The more things change the more they stay the same. As far back as Anita Bryant’s rampage on Dade County’s anti-discrimination law, the rhetoric has been that all the fuss about gay rights is merely the homosexuals demanding societal approval of their lifestyle. No matter how you phrase that, (a vote for gay people to be happy) it is ignorant. All you’re telling us there Joseph, is you can’t see the people for the homosexuals.
Anyone who thinks this struggle is only about approval or some frivolous desire for “happiness” has ether never loved or does not think gay people are capable of love. Happiness is in your lover’s smile, and the touch of their hand in yours. All the approval you could ever need is in their eyes when they look into yours. You would know this if you ever loved Joseph. You would know why we fight for the honor and the dignity of it if you could see the people for the homosexuals. We are not asking for approval from the likes of you Joseph, let alone happiness. What we need from you is to take the damn knife out of our backs.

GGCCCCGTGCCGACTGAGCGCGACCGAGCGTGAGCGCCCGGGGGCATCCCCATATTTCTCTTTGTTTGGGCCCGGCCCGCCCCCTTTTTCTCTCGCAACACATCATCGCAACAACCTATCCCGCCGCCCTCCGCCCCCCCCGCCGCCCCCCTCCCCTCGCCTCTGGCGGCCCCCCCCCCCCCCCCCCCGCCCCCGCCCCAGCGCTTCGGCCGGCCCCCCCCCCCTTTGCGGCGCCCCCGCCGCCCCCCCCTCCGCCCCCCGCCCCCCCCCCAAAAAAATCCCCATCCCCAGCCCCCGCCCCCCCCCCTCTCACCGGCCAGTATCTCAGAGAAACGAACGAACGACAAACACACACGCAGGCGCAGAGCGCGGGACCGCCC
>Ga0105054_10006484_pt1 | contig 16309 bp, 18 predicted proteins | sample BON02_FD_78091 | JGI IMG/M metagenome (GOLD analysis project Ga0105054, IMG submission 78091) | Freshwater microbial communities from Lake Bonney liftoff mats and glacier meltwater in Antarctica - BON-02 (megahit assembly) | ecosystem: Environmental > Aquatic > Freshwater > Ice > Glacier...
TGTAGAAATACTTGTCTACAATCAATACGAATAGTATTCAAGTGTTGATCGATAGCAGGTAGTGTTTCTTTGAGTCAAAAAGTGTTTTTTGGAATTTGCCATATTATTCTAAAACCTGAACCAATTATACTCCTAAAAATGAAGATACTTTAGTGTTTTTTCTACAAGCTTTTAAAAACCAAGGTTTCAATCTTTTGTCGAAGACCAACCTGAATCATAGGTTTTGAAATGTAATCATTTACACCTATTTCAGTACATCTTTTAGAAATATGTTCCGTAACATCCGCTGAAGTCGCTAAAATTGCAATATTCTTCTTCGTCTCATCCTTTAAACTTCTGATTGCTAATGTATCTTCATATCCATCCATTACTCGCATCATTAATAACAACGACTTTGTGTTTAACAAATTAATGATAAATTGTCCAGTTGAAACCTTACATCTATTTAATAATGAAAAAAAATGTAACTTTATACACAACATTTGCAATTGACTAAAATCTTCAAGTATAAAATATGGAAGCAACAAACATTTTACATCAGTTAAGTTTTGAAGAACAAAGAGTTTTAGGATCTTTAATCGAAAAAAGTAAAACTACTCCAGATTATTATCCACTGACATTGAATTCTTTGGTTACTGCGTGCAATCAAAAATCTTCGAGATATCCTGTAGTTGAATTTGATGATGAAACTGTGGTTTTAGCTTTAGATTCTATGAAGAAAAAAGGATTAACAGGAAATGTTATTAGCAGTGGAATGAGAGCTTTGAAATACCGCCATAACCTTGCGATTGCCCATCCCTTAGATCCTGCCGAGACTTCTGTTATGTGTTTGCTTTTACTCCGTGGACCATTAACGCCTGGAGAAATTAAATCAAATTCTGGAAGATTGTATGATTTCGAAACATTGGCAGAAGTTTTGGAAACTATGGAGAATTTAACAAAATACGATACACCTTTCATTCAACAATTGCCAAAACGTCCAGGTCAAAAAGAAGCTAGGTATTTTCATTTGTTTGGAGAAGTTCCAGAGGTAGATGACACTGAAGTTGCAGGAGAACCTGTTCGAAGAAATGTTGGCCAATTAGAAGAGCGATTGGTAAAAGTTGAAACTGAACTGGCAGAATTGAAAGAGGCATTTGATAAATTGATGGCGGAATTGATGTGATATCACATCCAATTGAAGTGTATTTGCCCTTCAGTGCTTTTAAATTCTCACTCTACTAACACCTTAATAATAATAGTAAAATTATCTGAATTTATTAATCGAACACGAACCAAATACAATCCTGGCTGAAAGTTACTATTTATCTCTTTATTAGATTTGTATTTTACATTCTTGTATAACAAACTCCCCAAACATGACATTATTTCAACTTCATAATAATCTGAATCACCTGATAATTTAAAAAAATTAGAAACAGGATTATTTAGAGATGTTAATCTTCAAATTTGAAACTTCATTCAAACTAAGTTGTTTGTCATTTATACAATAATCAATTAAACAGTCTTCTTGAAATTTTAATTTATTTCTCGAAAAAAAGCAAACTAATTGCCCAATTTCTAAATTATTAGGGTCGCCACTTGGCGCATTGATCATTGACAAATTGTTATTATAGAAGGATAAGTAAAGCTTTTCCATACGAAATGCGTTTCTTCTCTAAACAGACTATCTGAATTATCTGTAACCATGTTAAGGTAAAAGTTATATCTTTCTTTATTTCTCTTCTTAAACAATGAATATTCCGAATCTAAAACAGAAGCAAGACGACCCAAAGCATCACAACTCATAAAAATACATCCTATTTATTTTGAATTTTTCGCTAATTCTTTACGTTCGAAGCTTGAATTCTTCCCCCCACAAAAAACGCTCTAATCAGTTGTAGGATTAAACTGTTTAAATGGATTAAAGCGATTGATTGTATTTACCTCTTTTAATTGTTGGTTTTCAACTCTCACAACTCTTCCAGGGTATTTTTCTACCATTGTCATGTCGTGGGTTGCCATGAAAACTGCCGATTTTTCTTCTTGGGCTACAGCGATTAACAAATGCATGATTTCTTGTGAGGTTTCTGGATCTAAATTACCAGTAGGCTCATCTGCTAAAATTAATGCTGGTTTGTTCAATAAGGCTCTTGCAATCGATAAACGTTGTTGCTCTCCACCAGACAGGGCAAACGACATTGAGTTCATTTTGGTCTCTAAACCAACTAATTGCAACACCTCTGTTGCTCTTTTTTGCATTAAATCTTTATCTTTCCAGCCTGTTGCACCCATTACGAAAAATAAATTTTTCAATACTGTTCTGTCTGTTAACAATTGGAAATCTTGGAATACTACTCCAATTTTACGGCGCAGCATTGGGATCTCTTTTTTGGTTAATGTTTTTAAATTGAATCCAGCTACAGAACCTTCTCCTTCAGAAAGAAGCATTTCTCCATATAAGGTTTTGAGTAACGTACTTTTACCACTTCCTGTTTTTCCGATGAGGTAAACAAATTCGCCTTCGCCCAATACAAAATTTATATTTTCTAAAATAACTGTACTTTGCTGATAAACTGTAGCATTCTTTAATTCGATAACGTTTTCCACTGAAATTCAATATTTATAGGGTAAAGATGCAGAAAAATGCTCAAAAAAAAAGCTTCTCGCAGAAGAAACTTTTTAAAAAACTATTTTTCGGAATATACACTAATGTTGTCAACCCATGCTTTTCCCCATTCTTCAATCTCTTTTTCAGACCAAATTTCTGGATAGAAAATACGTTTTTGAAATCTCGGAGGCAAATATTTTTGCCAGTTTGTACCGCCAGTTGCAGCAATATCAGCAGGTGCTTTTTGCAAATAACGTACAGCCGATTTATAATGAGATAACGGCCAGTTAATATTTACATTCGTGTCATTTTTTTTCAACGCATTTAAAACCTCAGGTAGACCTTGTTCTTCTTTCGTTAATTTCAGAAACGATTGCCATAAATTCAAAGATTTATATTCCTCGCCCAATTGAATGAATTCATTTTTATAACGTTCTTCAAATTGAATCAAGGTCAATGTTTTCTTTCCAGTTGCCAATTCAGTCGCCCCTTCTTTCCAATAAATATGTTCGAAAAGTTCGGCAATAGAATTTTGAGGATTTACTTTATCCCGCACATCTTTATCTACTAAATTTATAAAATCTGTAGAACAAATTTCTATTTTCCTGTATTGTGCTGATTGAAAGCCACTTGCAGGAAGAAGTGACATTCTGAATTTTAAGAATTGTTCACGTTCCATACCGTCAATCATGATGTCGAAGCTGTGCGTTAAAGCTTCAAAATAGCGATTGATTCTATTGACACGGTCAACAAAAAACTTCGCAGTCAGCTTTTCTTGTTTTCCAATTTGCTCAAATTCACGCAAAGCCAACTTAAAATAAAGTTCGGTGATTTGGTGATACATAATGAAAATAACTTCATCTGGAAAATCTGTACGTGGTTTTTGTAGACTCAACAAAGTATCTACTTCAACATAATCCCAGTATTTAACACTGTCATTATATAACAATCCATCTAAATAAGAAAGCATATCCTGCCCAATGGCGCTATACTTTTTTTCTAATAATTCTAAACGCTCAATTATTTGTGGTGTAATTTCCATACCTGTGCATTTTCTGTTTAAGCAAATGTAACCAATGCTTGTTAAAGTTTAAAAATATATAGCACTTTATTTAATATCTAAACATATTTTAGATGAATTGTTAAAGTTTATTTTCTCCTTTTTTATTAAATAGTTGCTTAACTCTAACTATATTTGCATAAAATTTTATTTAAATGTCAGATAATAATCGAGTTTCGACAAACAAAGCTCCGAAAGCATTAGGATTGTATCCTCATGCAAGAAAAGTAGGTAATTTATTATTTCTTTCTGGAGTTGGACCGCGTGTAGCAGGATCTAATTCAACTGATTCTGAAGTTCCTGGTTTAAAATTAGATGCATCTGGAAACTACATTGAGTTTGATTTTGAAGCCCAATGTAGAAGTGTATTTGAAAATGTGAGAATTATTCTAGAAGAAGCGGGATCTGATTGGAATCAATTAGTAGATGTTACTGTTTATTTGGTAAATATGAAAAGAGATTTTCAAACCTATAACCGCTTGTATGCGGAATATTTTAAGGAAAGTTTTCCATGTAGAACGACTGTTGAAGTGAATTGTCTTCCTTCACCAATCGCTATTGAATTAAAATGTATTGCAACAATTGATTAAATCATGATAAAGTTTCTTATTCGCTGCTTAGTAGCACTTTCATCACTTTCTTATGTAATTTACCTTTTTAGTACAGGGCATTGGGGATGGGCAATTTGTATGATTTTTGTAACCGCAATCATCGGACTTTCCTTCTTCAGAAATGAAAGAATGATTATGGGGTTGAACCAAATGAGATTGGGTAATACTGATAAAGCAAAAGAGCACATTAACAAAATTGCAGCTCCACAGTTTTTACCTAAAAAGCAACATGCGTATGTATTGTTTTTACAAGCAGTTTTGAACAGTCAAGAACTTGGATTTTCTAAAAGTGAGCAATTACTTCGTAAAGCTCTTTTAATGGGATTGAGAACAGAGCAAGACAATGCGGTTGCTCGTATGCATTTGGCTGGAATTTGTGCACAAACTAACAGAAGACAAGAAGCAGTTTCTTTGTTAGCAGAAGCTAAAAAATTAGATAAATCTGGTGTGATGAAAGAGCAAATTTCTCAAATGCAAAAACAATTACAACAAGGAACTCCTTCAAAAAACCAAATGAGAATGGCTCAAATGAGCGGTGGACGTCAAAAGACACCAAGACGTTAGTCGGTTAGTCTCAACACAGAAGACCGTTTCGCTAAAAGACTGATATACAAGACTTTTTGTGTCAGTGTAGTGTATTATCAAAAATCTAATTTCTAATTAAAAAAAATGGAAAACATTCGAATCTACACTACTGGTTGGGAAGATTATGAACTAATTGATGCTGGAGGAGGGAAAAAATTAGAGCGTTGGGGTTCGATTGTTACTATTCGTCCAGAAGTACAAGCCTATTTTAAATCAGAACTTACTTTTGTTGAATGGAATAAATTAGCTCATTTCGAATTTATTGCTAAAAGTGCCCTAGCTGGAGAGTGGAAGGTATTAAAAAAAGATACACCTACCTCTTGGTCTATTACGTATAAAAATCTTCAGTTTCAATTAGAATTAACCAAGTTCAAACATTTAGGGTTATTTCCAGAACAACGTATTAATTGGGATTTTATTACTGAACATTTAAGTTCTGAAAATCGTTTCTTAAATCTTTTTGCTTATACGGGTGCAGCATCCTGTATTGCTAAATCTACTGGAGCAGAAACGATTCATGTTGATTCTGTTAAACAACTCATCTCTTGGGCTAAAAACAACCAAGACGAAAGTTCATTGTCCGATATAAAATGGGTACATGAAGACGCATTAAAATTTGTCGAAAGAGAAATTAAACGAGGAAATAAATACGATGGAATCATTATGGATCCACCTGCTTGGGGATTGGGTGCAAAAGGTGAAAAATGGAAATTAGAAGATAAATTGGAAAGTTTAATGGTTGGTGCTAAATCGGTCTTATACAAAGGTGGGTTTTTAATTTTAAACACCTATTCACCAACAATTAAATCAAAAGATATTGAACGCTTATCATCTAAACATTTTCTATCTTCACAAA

March 15th, 2013
When The Homosexual Menace Is Your Own Kid
by Bruce |
I’m reading these headlines yesterday…
And thinking pretty much what Matthew Yglesias tweeted this morning: “Glad Rob Portman’s for marriage equality, but wish conservatives could muster empathy for problems that don’t directly affect their family.”
On the other hand he didn’t go on a warpath against homosexuality like some conservatives have when they found out they had a gay kid (Hello Phyllis Schlafly…William Knight…Alan Keyes…). Let me make an educated guess here: Portman thinks love is an integral part of marriage.